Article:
Vegetarians throughout the land will be sharpening their carrots on reading what I’m about to write, but in the interests of levity I have to own up to my one acknowledged prejudice: no, not vegetarians, but vegetarianism. There is a difference.

Many vegetarians do not make much of an “ism” of their chosen diet. They simply eat in their own way without foisting their lifestyle choices on others. But there is a particular brand of fundamentalist vegetarian for whom a diet becomes a regime, and their lifestyle a mission to prove just how vegetarian or vegan they are and why everyone should be aware of the wholesomeness and rightness of their regimen, to the extent that I wonder sometimes if it isn’t a form of politically correct fascism.

My worst thing is menus describing non-meat dishes as a “vegetarian option”. What nonsense. When did vegetables become the preserve of vegetarians? I love vegetables. I eat everything from peas and carrots to beetroot, fennel bulb, chicory, brinjal and tomatoes. I eat more vegetables than most vegetarians. And I love them best when accompanied by a lovely piece of lean meat, oozing blood and attitude. A vegetarian’s nightmare.

Talking of which: two recent anecdotes about what you might term vegetarianist incidents in my restaurant may serve to illustrate the distinction between vegetarian, per se, and flagrant vegetarianism.

A woman in her middle years stands before the blackboard menu on the front stoep.

“Is that all you have?”
“No, it’s a sample of what there is,” I reply. ‘We also have …”
“I don’t eat meat.”
“Oh, no problem, I’m always happy to make a pasta dish for …”
“I don’t eat pasta.”
“Oh, well …”
“I eat chicken,” she says.
“I have a lovely chicken curry …”
“I don’t eat curry.”
“Oh.”
“I eat eggs and chips. Can you make me eggs and chips?”
“Well, sorry, I can’t tonight.” (I didn’t have eggs in stock.)

There’s a pause, then, accusingly: “Don’t you cater for vegetarians?”

Funny thing is, I do. I actually enjoy making vegetable dishes, and I usually offer vegetarian customers something custom-made for their palate. But what part of “I don’t eat” did this lady not hear herself saying? You might be vegetarian, but if you don’t eat meat you’re going to have to force something down.

“Look, what I can do is bake you half a butternut with some lovely flavours; let me see what I can do for you,” I offer.

But no, this too is not good enough. I have not pandered sufficiently to her peculiar demands and therefore I am presumed to be unhelpful in her quest to be fed whatever it is she is prepared to eat, which to this day remains a mystery to the rest of the world.

Nothing is good enough for the more recalcitrant vegetarian. We must drop what we’re doing and make the most special vegetarian dish in the world, full of magical organic ingredients at which the rest of humanity can only marvel. There must be nothing obvious in it. No boring old tomatoes or sighingly familiar butternut, and puhlease do not bore us with mere pasta.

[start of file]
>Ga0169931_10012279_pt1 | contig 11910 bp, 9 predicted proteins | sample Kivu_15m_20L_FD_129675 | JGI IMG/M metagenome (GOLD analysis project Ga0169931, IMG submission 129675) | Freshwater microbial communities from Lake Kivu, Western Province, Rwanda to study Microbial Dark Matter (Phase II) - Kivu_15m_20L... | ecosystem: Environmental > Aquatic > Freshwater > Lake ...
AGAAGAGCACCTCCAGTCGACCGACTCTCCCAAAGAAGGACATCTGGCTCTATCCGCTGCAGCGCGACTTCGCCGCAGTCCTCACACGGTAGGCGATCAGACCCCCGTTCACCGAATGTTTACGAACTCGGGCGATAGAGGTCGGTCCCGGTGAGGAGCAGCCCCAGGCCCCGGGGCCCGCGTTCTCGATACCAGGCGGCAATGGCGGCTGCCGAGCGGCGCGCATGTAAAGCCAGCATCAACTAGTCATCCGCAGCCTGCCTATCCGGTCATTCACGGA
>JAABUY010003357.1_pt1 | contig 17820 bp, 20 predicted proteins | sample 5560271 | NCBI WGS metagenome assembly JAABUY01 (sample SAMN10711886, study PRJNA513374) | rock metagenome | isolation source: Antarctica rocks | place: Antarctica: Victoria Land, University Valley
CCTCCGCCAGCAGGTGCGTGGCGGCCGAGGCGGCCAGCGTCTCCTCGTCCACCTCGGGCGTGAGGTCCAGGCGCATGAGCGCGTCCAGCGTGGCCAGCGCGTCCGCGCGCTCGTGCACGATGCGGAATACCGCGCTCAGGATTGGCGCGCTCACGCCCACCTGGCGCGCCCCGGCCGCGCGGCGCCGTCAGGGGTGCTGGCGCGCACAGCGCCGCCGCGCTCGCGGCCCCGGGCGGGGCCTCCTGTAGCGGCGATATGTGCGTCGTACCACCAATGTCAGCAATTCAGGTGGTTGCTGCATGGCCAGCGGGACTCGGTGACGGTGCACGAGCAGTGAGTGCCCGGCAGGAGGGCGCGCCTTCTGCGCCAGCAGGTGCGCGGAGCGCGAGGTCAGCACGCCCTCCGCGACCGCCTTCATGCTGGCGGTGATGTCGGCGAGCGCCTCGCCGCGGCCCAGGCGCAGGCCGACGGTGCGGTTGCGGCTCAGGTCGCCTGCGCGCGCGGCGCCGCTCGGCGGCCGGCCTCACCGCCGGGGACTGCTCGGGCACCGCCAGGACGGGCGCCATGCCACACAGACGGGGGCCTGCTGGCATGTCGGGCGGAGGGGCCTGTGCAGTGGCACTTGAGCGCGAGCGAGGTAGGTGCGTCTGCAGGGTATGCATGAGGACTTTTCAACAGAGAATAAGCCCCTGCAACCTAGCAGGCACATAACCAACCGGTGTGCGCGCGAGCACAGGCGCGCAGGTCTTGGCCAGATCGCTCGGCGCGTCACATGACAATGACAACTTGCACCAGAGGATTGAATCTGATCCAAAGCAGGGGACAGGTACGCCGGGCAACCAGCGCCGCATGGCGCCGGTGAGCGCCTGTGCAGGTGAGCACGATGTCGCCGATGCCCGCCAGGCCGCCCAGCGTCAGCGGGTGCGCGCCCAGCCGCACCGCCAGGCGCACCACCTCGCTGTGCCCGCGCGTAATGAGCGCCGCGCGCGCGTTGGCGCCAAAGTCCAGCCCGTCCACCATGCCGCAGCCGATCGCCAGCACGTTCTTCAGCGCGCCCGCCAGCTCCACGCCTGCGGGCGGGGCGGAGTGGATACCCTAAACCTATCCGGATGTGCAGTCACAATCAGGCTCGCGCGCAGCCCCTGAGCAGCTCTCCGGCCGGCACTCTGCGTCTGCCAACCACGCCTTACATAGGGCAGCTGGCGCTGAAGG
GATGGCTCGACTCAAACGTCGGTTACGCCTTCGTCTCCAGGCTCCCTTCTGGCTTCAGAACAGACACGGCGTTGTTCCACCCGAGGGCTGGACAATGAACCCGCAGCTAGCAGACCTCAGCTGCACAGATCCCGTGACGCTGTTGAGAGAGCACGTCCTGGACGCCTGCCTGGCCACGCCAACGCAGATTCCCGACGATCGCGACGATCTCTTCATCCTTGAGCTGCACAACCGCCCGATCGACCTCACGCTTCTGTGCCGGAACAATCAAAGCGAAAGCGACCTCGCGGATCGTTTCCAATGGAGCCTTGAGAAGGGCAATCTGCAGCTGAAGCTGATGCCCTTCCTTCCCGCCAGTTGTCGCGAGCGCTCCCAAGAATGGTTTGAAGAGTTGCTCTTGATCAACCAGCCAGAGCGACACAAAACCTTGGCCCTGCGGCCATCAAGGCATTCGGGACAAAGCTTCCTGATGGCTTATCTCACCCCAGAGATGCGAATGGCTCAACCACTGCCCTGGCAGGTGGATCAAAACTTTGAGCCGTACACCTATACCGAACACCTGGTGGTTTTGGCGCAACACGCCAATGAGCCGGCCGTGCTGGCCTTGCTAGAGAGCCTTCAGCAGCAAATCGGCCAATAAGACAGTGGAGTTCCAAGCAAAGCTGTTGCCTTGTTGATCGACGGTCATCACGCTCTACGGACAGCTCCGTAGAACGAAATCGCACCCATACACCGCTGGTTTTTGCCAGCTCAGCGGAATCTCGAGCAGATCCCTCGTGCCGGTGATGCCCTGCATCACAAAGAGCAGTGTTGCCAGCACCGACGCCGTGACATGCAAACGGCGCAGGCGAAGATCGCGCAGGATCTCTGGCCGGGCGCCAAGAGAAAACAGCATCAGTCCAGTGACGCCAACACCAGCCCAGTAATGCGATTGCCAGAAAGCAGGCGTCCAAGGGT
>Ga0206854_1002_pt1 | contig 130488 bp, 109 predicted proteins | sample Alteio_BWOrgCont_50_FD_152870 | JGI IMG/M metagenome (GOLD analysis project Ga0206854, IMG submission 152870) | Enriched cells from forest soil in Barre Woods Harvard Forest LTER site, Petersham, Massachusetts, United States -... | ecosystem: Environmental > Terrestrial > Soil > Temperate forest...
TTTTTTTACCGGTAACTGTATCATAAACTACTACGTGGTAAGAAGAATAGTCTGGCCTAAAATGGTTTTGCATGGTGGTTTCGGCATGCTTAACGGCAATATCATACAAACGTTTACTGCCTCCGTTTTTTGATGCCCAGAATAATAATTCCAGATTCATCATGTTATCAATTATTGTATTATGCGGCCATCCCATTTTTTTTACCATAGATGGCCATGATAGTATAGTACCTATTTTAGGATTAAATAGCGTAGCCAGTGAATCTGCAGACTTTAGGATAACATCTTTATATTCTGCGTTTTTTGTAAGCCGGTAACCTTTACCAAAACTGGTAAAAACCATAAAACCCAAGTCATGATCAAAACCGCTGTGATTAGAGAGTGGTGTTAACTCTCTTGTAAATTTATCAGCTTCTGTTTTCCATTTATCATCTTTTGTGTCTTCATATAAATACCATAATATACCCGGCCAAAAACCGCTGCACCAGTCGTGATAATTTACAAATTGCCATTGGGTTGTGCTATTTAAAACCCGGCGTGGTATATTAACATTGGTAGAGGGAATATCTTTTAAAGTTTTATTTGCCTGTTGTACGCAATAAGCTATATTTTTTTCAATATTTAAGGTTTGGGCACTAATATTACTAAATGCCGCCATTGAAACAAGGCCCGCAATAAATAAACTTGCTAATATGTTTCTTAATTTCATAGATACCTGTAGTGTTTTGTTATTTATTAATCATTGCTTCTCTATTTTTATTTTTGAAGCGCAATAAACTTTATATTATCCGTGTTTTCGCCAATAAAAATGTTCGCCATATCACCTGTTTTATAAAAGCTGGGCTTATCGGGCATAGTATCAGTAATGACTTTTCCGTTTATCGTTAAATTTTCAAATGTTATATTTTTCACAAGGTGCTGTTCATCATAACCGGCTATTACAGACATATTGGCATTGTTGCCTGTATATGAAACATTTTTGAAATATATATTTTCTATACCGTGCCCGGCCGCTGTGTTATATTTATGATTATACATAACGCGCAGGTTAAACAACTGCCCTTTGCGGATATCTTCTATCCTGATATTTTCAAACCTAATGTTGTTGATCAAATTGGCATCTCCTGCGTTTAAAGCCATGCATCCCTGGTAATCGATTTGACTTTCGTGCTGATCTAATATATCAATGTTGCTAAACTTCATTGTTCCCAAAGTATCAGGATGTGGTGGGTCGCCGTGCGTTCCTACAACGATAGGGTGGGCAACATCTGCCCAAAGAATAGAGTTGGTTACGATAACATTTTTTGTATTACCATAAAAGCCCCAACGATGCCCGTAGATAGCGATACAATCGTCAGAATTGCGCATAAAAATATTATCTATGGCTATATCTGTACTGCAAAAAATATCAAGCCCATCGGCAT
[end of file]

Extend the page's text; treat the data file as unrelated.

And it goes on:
Talking of which: then there was the slender creature who draped herself in my kitchen doorway and asked to read the pasta packet. I was about to hand it to her when she walked right into my kitchen, picked it up and read the small print.

“Ja, that’s OK,” she said.
“Oh good, well, I can make you a nice tomato-based sauce …”
“I don’t eat tomato.”
“With capers …”
“I don’t like capers.”
“Red peppers?”
“Ummmm …”
“Garlic?”
“Ooh, no.”

Excuse me, but what is this really about? Is it about getting attention, about having everybody focus on you and your needs? If you don’t eat meat, poultry, fish, basically anything that moves, surely you must eat butternut, tomatoes, something?

Anyway, after I had made a few more suggestions of what I might put in her pasta sauce (a few less palatable things came to mind), she smiled wanly and said: “Oh, just drizzle a little olive oil over the pasta, that’ll be fine.”

The inference being, again, that I’m obviously not prepared to make a suitable vegetable-based sauce for her and therefore am remiss in not pandering to her unfathomable palate.

Then, and I will never forget the moment, on being served her linguine alla olive oil, she promptly opened her handbag, took out an avocado and proceeded to peel strips of it over her pasta.

A far more palatable vegetarian anecdote is the one about a luncheon function on a farm in the Hantam Karoo. A number of the invited guests were from Cape Town and there would doubtless be a vegetarian or two in the group.

The tannie in charge of the catering was asked by the tour group leader what she had for anyone who didn’t eat meat.

“Ag, don’t worry,” she said. “We’ve got chicken for the vegetarians.”

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Tony Jackman

Tony Jackman

Tony Jackman is a journalist, budding playwright and sometime chef. He's written two plays, An Influence of Ghosts and Blue Train Coming, and back in the day wrote loads of songs. He paints a bit in watercolours...

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